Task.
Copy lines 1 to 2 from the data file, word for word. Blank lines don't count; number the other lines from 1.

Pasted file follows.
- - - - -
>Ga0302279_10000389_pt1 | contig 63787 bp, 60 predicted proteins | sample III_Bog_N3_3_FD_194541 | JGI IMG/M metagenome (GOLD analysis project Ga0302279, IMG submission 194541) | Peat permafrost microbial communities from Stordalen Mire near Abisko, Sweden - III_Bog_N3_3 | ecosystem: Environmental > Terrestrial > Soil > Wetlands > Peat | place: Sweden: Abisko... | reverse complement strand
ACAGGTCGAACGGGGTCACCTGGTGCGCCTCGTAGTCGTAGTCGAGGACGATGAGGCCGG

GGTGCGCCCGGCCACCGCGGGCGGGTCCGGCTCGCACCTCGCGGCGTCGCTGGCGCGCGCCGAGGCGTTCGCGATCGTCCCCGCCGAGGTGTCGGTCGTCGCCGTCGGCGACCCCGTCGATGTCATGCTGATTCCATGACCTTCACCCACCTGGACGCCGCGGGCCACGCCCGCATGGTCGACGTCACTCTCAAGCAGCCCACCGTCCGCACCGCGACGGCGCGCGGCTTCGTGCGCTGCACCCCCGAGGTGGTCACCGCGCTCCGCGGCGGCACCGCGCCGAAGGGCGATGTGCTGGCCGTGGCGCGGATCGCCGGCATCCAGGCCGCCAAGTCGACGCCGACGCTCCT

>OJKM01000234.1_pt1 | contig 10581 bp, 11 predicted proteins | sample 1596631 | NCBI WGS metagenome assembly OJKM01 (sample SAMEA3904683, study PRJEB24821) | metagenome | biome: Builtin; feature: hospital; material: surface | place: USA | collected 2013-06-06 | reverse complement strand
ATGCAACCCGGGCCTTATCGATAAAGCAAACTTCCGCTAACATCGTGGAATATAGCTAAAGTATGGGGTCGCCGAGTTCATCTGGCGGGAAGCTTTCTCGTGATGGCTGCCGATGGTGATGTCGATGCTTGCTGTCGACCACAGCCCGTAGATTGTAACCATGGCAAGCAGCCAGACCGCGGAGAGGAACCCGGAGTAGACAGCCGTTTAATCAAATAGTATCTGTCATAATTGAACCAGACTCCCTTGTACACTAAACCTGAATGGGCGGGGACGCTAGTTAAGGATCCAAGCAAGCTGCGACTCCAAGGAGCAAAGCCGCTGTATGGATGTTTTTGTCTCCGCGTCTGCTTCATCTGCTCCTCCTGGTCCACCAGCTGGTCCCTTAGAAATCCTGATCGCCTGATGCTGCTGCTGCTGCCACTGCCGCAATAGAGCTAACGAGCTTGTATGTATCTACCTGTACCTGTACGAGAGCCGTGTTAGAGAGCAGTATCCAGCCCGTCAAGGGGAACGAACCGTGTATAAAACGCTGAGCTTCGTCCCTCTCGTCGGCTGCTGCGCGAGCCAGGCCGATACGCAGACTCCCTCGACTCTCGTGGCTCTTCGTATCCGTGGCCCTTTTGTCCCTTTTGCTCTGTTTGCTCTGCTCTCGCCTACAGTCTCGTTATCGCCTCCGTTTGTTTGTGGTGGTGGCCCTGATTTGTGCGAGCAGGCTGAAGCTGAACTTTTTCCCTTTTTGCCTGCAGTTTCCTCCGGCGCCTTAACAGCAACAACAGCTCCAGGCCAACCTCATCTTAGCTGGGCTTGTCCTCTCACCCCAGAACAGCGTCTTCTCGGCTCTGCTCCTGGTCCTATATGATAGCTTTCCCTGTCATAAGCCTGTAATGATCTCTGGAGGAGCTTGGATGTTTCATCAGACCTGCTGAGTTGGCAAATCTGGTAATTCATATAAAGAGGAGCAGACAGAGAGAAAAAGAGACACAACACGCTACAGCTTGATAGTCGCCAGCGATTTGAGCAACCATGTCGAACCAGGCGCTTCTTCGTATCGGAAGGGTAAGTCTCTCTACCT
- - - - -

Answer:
>Ga0302279_10000389_pt1 | contig 63787 bp, 60 predicted proteins | sample III_Bog_N3_3_FD_194541 | JGI IMG/M metagenome (GOLD analysis project Ga0302279, IMG submission 194541) | Peat permafrost microbial communities from Stordalen Mire near Abisko, Sweden - III_Bog_N3_3 | ecosystem: Environmental > Terrestrial > Soil > Wetlands > Peat | place: Sweden: Abisko... | reverse complement strand
ACAGGTCGAACGGGGTCACCTGGTGCGCCTCGTAGTCGTAGTCGAGGACGATGAGGCCGG